The seventh, eating a regular breakfast, was simply an educated guess, he admitted later.
The results were dramatic. The team reported in the early 1970s that a 45-year-old who adhered to at least six of the seven habits had a life expectancy 11 years longer than that of peers who followed fewer than four. A 60-year-old who followed all seven of the habits was as healthy as a 30-year-old who followed two or less.
"I'd never seen such a systematic, positive, strong finding," Breslow said. "The results were so astonishing that I didn't believe it" at first. "I thought my colleagues were playing a joke on me."
Even among those who did not die, the effects of neglecting good health could be devastating. In a 1993 study co-authored with his son Norman, a statistician at the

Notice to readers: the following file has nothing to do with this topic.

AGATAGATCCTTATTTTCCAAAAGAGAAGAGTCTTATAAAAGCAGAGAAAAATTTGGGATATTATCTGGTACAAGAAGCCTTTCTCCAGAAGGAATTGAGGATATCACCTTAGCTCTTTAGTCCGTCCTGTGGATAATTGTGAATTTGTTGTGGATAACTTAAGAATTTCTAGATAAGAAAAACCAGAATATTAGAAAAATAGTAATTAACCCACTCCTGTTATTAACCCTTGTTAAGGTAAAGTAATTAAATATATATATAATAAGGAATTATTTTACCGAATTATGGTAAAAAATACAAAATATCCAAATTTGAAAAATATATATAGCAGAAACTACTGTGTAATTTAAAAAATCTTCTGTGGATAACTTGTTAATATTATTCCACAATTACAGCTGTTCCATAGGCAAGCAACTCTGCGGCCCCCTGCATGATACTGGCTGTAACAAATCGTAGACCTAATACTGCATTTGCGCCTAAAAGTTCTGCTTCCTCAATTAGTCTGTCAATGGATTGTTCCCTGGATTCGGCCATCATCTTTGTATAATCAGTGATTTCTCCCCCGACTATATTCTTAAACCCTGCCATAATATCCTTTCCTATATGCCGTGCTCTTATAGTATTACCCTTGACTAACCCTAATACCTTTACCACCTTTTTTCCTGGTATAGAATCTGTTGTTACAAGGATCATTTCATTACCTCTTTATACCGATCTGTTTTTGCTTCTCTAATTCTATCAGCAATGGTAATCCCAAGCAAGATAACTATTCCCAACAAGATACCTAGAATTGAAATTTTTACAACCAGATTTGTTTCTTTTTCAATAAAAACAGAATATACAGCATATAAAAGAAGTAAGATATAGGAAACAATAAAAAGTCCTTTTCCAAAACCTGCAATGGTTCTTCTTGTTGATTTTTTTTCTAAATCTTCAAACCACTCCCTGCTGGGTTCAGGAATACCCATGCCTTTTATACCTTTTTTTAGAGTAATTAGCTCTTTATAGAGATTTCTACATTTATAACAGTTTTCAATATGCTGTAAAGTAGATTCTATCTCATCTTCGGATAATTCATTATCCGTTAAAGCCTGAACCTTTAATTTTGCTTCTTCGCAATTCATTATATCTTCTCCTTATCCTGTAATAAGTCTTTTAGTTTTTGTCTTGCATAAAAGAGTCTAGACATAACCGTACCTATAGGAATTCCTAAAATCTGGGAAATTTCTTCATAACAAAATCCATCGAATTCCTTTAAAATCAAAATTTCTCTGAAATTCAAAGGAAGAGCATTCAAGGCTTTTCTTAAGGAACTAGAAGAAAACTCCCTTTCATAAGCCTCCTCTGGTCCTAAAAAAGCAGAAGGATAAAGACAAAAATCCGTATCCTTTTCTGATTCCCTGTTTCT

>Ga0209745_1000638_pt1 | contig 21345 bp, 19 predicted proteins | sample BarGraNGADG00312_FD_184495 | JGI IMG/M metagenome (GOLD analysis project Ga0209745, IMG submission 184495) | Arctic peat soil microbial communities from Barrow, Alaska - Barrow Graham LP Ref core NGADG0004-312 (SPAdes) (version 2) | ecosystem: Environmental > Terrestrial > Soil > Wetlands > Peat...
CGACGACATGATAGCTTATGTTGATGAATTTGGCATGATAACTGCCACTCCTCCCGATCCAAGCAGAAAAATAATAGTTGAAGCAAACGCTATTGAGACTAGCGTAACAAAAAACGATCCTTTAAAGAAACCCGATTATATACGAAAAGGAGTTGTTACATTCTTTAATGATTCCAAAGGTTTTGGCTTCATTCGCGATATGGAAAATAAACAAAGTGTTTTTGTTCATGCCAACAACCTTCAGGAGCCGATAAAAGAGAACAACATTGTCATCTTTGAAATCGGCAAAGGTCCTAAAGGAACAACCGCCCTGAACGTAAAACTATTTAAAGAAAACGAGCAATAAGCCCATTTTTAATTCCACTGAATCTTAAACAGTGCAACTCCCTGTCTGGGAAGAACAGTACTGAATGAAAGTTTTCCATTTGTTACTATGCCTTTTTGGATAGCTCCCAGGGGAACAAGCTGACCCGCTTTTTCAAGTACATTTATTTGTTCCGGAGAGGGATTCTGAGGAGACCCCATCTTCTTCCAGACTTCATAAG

, he reported that those who had six or seven of the poor health habits in 1965 were twice as likely as their neighbors with no more than two of the bad habits to be disabled 10 years later.
Among participants with one or no poor habits, the researchers found 12.2% were disabled 10 years later. Among those with two or three poor health habits, 14.1% were disabled, while 18.7% of those with four or more were disabled.
As a youth in North Dakota, Breslow had tried smoking corn silk in corncob pipes and had even experimented with cigarettes, but found that they irritated his throat. He later concluded that smoking was a major health risk and initiated several studies while he was head of the public health department. Three of those studies linking smoking to
and other diseases were cited in the U.S. surgeon general's landmark 1964 report on smoking.
Lester Breslow was born March 17, 1915, in Bismarck, N.D., the son of a pharmacist. He developed a severe stammer, but a friendly nurse encouraged him to read aloud and conduct other exercises to improve his speech. By high school, he was able to join the debate team and develop a speaking ability that served him well most of his life.